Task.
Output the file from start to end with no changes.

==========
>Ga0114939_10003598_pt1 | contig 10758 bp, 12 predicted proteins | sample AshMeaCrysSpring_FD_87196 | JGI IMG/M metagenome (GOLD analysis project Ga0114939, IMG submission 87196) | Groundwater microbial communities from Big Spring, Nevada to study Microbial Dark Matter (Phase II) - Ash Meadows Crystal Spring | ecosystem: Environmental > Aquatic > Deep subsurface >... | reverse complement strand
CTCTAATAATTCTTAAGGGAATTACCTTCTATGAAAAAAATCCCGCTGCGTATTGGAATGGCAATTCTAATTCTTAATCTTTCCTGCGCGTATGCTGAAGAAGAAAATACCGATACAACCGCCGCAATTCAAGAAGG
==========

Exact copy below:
>Ga0114939_10003598_pt1 | contig 10758 bp, 12 predicted proteins | sample AshMeaCrysSpring_FD_87196 | JGI IMG/M metagenome (GOLD analysis project Ga0114939, IMG submission 87196) | Groundwater microbial communities from Big Spring, Nevada to study Microbial Dark Matter (Phase II) - Ash Meadows Crystal Spring | ecosystem: Environmental > Aquatic > Deep subsurface >... | reverse complement strand
CTCTAATAATTCTTAAGGGAATTACCTTCTATGAAAAAAATCCCGCTGCGTATTGGAATGGCAATTCTAATTCTTAATCTTTCCTGCGCGTATGCTGAAGAAGAAAATACCGATACAACCGCCGCAATTCAAGAAGG